Presented By: Stuart Monaghan
• Introduction to Neural Networks (NN)
• History of Neural Networks
• Types of Neural Networks
• Who is concerned with Neural Networks?
• Why would anyone want a new sort of Computer?
– What are Computers good at?
• Fast Arithmetic.
• Doing precisely what the programmer programs them to do.
– What are Computers not good at?
• Interacting with data concerned with the environment.
• Able to do large parallel computation.
• Fault tolerance.
• Adapting to circumstance.
• Neural Networks
– Also known as Artificial Neural Networks.
– They consist of many simple processing units
(or neurons) connected together.
– Has the ability to learn from the environment,
and adapt to it in a manner similar to human
• The Analogy to the Brain
– Modeled after the structure of the brain.
• The Biological Neuron
– Most basic element of the human brain =
– Ability to remember, think, and apply previous
experiences to our every action.
The Human Brain & The Neural Network
• During the 40’s enthusiasm was high.
• The Manhattan Project
• Was believed that with enough resources
the problem of intelligence could be solved.
• Disappointment followed.
• “In the 1960 it was predicted that within ten years
computers would convert ordinary speech and handwriting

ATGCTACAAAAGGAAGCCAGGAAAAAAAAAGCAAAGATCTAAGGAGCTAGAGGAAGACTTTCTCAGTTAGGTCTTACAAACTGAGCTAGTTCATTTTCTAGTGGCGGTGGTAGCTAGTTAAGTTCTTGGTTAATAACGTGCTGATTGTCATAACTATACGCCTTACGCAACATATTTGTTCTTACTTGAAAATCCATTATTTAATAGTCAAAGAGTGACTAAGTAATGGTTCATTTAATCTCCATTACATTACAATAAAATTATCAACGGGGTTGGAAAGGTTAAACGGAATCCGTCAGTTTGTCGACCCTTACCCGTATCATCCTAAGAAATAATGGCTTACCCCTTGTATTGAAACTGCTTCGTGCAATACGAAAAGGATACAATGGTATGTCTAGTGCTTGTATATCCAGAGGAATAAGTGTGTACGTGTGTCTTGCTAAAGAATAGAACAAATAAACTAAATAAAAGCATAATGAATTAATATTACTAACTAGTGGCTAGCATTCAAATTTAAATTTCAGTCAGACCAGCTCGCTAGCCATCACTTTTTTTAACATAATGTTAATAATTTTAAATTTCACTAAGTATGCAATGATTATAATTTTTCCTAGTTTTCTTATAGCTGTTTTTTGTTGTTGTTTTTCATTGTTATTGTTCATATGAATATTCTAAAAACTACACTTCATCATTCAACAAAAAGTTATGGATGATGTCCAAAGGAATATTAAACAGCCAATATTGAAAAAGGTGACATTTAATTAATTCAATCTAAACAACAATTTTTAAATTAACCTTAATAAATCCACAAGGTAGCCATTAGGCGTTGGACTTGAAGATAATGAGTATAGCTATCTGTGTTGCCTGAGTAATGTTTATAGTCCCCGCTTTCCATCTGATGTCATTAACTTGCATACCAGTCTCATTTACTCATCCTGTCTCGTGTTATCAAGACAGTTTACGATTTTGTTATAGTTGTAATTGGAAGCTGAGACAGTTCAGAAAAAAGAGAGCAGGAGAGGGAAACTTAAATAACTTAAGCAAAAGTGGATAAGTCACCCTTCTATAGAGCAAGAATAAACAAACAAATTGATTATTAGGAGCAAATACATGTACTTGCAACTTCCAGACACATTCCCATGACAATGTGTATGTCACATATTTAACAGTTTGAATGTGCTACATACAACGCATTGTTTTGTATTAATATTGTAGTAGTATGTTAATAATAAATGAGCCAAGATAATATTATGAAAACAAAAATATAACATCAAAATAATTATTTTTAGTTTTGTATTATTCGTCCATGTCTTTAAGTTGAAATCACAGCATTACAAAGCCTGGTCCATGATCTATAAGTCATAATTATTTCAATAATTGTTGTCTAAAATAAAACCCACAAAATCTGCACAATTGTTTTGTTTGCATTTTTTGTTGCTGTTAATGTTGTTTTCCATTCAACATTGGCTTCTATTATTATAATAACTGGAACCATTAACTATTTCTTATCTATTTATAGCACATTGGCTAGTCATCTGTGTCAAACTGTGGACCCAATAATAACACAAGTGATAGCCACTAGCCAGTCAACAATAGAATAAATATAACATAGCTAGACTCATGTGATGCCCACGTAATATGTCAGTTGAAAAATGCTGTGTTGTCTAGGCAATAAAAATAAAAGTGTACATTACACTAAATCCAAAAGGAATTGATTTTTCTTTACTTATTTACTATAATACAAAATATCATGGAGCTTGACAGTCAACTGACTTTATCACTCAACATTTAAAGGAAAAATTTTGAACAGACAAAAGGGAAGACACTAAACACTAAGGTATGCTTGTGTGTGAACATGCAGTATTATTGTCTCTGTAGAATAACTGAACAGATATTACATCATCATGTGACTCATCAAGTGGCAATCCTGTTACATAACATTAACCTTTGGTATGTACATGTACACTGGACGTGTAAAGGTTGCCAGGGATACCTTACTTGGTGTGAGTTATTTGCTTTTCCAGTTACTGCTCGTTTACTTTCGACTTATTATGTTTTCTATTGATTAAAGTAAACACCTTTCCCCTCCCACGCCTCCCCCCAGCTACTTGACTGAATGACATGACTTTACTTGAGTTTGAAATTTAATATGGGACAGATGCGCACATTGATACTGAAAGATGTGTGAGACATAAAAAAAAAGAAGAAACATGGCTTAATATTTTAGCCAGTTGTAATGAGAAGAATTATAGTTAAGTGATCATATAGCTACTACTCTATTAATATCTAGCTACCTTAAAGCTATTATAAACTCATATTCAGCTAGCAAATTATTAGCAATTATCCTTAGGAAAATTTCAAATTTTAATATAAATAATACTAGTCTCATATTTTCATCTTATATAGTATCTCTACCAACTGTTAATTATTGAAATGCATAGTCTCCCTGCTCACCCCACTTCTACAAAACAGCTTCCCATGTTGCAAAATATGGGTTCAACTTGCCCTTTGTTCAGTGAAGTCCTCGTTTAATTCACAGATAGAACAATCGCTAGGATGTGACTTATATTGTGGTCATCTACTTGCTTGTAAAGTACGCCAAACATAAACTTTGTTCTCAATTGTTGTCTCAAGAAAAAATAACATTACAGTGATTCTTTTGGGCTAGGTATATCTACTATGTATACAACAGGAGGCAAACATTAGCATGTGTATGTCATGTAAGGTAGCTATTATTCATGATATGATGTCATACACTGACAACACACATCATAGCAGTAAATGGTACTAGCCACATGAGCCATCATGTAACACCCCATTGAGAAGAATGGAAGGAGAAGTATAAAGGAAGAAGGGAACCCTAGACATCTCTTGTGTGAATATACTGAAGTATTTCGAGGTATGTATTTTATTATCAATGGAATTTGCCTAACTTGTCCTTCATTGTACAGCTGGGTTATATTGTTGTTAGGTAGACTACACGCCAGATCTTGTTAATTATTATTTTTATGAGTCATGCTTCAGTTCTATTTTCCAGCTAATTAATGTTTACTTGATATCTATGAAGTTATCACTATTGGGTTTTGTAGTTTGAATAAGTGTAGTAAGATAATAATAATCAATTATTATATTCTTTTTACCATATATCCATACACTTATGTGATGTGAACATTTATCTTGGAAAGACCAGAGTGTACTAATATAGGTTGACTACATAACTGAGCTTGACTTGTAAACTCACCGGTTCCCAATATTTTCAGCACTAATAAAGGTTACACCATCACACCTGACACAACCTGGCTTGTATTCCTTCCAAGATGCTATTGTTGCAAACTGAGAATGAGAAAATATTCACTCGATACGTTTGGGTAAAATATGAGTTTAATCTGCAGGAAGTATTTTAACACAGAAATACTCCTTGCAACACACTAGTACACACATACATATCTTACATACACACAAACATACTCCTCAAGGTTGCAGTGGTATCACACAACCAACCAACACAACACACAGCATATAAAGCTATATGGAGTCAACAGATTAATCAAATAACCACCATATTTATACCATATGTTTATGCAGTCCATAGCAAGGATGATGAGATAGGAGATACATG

to print, comprehend and compose natural language, drive
trucks, do housework, and tutor students better than
teachers could. Thirty years later many proponents see no
reason to change these predictions; they still expect them
within ten years”. Thomas K. Landauer
• There are many kinds of Neural Networks!
• Two ways of implementing NN.
– 1 Feedforward
• the connections between the units do not form cycles.
• Response to data input is fast.
– 2 Feedback
• There are cycles in the connections.
• NN must loop for a long time before generating a response.
Feed forward topology
Courtesy of URL:http://cse.stanford.edu/classes/sophomore-college/projects-00/neural-
Who is Concerned?
• Neural Networks involve the following
• Computer Scientists
• Amongst others...
• Start processing data without any preconceived hypothesis.
• Unbiased and better understanding of data.
• Once trained, speed and accuracy increases.
• In return cost is saved.
• Training the network needs experts and is time consuming
• Does not give reasons for decisions.
• Neural Networks can be used for
forecasting applications such as:
• Investment Analysis - stock currencies prediction
• Signature Analysis
• The subject of Neurocomputing is vast and
constantly expanding into something that
can change the way computers operate.
• I think Neural Networks has the potential to
grow into changing our perception of